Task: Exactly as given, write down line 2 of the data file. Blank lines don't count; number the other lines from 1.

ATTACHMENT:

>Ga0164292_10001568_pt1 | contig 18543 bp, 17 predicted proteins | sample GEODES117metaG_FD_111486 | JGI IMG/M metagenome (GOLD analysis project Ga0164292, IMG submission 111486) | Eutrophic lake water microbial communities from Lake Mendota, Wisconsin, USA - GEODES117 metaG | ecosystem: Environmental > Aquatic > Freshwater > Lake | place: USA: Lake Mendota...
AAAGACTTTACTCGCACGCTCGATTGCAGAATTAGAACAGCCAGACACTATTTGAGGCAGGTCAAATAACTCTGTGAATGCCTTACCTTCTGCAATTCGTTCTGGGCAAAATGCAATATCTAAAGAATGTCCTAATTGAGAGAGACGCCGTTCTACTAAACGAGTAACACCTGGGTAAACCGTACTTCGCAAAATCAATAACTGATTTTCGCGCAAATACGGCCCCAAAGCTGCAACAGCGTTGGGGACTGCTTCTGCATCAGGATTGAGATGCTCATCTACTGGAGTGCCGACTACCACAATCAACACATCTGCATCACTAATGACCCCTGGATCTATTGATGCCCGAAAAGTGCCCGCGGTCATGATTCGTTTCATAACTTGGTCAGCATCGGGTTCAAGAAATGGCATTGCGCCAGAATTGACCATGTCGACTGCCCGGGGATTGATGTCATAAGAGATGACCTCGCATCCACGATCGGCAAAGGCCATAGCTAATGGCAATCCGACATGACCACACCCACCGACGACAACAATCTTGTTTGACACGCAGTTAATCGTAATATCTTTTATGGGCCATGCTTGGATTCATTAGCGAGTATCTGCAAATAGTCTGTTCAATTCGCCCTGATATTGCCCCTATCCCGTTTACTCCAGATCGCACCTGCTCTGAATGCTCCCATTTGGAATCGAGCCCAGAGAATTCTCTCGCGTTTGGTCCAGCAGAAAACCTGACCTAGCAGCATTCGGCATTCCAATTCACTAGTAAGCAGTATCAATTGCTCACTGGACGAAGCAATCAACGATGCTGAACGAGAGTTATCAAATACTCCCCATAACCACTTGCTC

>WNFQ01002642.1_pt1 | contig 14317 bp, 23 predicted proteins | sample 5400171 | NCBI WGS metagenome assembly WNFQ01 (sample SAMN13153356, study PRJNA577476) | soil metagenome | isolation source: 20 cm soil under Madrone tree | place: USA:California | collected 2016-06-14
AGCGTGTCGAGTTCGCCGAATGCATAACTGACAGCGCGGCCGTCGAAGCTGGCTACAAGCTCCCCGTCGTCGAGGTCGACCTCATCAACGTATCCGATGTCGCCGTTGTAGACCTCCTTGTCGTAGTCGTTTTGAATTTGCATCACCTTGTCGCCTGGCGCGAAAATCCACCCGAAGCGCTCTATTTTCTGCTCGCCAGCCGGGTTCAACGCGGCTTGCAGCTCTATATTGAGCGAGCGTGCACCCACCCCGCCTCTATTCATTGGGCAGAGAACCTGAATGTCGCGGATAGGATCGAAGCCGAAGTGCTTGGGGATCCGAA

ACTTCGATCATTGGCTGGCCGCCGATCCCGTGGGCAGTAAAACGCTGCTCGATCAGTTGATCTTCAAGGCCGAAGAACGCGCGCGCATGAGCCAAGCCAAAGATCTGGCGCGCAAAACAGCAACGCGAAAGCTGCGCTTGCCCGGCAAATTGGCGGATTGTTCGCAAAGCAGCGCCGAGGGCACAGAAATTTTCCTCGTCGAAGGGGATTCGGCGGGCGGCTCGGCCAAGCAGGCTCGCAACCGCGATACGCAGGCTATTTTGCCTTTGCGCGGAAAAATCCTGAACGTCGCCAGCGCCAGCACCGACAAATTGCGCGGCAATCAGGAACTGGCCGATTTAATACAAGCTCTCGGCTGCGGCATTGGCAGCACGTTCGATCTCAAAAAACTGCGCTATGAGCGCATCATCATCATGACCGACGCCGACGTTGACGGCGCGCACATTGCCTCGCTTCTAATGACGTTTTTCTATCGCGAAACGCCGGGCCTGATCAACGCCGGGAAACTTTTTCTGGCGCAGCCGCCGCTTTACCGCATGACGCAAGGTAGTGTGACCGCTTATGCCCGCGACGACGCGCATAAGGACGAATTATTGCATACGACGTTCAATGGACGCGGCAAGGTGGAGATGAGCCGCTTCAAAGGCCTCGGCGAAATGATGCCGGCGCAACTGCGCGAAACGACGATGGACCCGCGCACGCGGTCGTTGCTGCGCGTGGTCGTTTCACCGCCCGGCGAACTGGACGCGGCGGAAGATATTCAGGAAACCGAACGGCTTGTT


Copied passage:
AAAGACTTTACTCGCACGCTCGATTGCAGAATTAGAACAGCCAGACACTATTTGAGGCAGGTCAAATAACTCTGTGAATGCCTTACCTTCTGCAATTCGTTCTGGGCAAAATGCAATATCTAAAGAATGTCCTAATTGAGAGAGACGCCGTTCTACTAAACGAGTAACACCTGGGTAAACCGTACTTCGCAAAATCAATAACTGATTTTCGCGCAAATACGGCCCCAAAGCTGCAACAGCGTTGGGGACTGCTTCTGCATCAGGATTGAGATGCTCATCTACTGGAGTGCCGACTACCACAATCAACACATCTGCATCACTAATGACCCCTGGATCTATTGATGCCCGAAAAGTGCCCGCGGTCATGATTCGTTTCATAACTTGGTCAGCATCGGGTTCAAGAAATGGCATTGCGCCAGAATTGACCATGTCGACTGCCCGGGGATTGATGTCATAAGAGATGACCTCGCATCCACGATCGGCAAAGGCCATAGCTAATGGCAATCCGACATGACCACACCCACCGACGACAACAATCTTGTTTGACACGCAGTTAATCGTAATATCTTTTATGGGCCATGCTTGGATTCATTAGCGAGTATCTGCAAATAGTCTGTTCAATTCGCCCTGATATTGCCCCTATCCCGTTTACTCCAGATCGCACCTGCTCTGAATGCTCCCATTTGGAATCGAGCCCAGAGAATTCTCTCGCGTTTGGTCCAGCAGAAAACCTGACCTAGCAGCATTCGGCATTCCAATTCACTAGTAAGCAGTATCAATTGCTCACTGGACGAAGCAATCAACGATGCTGAACGAGAGTTATCAAATACTCCCCATAACCACTTGCTC